How close to the source do we use the aggregate we extract and why?

Our ever-increasing transportation costs make it best to use aggregate as close to the source as possible. Stone, sand and gravel are bulky and heavy, and the further we transport them, the more expensive they become.

It's not only the economic cost that rises when we move our pits and quarries further away, there are also environmental and social costs. Imagine the impact of having more trucks on the roads driving longer distances; greenhouse gases increase as does traffic.

Economically, about one-half of the cost of sand and stone on a job site is the cost of transportation. Since governments, and hence the taxpayer, use over half of the aggregates produced in the province, every taxpayer benefits from keeping the pits and quarries as close to markets as possible.


Where we get the aggregate from to build our communities matters.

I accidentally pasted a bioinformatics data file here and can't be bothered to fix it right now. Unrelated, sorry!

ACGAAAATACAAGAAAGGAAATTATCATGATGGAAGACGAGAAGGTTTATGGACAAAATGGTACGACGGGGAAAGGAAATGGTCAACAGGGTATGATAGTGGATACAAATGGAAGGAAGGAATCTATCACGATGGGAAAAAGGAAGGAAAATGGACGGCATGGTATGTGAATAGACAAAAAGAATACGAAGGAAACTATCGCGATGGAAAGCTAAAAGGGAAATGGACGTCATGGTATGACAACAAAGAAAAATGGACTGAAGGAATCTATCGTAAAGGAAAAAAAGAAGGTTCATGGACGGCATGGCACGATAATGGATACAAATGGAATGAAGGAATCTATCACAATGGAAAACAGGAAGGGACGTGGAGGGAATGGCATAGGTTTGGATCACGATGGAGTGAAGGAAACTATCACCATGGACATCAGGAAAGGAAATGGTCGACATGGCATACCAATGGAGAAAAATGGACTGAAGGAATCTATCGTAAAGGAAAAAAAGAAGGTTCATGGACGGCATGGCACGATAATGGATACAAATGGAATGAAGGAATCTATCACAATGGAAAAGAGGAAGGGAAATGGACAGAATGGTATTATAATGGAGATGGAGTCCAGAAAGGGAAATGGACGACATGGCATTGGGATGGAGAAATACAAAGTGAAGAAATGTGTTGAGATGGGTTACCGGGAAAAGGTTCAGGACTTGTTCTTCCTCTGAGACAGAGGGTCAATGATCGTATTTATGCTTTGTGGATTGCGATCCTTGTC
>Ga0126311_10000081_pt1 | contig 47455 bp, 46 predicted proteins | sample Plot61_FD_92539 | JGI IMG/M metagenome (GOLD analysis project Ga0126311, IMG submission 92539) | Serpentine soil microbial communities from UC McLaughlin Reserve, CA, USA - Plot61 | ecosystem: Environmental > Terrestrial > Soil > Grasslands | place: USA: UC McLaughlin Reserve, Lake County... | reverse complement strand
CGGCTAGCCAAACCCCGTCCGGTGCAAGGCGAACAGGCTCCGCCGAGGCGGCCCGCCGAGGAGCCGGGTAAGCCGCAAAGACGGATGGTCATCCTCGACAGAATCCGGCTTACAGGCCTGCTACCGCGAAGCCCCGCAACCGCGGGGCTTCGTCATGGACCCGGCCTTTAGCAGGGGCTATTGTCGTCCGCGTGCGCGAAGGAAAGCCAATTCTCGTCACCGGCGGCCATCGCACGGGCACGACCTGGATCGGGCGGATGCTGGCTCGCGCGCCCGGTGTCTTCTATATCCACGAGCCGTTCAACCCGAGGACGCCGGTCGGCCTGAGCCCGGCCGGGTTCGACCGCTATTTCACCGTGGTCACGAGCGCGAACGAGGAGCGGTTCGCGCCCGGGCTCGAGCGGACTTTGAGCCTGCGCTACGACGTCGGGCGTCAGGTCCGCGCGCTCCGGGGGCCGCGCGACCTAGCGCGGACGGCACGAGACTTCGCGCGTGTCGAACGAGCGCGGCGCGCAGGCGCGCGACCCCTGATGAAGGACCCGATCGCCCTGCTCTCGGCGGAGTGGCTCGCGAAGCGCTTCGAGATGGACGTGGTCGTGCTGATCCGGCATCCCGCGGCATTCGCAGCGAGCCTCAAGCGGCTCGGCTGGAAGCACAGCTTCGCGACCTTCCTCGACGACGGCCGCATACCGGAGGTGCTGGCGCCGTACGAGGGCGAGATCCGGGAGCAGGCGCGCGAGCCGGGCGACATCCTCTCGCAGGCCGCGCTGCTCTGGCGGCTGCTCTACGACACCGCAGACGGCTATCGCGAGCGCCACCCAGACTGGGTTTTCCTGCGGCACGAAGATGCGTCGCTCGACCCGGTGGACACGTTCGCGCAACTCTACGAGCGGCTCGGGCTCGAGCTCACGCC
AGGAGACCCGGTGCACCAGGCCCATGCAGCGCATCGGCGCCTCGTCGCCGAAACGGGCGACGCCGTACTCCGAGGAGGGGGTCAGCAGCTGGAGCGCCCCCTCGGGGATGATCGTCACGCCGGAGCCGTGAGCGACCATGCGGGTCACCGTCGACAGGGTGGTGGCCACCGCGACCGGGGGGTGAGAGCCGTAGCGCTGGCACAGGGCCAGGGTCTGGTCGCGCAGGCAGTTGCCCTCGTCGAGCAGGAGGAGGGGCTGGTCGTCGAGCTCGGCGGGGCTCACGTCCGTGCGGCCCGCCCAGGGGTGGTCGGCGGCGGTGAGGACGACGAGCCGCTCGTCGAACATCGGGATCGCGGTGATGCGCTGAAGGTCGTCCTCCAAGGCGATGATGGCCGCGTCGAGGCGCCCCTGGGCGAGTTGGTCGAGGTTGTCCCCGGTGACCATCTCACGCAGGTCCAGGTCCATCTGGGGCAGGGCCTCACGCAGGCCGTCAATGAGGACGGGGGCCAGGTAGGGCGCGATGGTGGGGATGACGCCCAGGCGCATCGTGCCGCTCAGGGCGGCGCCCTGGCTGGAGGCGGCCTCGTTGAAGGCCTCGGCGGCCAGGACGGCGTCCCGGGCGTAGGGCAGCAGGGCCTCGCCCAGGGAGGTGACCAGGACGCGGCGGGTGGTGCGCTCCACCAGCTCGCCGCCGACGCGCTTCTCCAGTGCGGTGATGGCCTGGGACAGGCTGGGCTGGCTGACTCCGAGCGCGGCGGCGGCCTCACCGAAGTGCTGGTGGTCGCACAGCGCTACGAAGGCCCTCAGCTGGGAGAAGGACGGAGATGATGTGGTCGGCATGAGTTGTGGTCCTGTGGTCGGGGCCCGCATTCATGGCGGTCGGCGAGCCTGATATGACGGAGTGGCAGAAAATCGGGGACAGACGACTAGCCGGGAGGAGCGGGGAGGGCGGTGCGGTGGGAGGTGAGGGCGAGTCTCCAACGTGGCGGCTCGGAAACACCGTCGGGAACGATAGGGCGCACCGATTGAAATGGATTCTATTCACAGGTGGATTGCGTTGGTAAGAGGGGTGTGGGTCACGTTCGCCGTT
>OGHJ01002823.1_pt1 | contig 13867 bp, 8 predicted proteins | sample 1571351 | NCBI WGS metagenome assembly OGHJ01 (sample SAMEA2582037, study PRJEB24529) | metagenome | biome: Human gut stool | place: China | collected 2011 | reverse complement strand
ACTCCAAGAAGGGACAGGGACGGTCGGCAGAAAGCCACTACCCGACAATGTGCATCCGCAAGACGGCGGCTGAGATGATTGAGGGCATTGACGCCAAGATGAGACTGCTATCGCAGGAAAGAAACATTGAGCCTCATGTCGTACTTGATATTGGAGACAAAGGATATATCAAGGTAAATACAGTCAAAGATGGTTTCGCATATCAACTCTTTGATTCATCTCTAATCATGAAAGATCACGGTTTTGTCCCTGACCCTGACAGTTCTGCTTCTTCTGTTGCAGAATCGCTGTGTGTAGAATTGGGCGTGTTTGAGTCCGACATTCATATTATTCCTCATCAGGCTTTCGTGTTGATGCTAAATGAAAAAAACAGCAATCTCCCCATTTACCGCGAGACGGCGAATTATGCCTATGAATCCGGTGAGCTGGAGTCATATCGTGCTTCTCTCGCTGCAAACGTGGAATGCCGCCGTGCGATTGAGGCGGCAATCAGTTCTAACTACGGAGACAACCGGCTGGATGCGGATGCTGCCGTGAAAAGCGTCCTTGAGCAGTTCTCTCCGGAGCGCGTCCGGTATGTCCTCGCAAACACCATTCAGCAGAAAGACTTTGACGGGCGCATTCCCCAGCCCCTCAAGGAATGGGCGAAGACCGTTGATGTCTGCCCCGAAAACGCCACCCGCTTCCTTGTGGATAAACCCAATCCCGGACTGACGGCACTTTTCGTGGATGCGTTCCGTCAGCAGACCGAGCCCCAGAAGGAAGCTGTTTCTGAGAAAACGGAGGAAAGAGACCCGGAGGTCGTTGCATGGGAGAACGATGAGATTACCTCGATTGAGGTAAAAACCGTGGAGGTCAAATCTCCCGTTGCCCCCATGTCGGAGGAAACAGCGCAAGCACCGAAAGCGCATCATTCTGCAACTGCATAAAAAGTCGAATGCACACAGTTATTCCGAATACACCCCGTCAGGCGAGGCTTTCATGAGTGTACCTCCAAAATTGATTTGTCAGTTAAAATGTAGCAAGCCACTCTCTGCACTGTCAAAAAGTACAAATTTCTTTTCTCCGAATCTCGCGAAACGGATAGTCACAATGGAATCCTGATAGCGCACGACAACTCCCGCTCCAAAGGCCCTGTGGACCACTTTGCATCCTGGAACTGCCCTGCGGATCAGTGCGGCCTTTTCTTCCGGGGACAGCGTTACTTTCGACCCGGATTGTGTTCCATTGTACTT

Just like food, using close-to-market aggregates significantly reduces environmental and economic impacts. 

Be eco friendly. Don't make gravel travel.

If every aggregate truck were to travel one extra kilometre to its job site, an extra 2.5 million litres of fossil fuel would be consumed annually - that's 7,000 tonnes of greenhouse gas emissions (GHGs).

Put another way, if aggregate was long-haul trucked to the GTA from Northern Ontario, it would take 2500 trucks/day and generate 13 million tonnes of GHG emissions - the equivalent to annual emissions from 3 million cars.

From an economic point of view, half the cost of gravel is transportation. With 60% of gravel going into government infrastructure, the more cost-effective the project, the less taxes for all of us.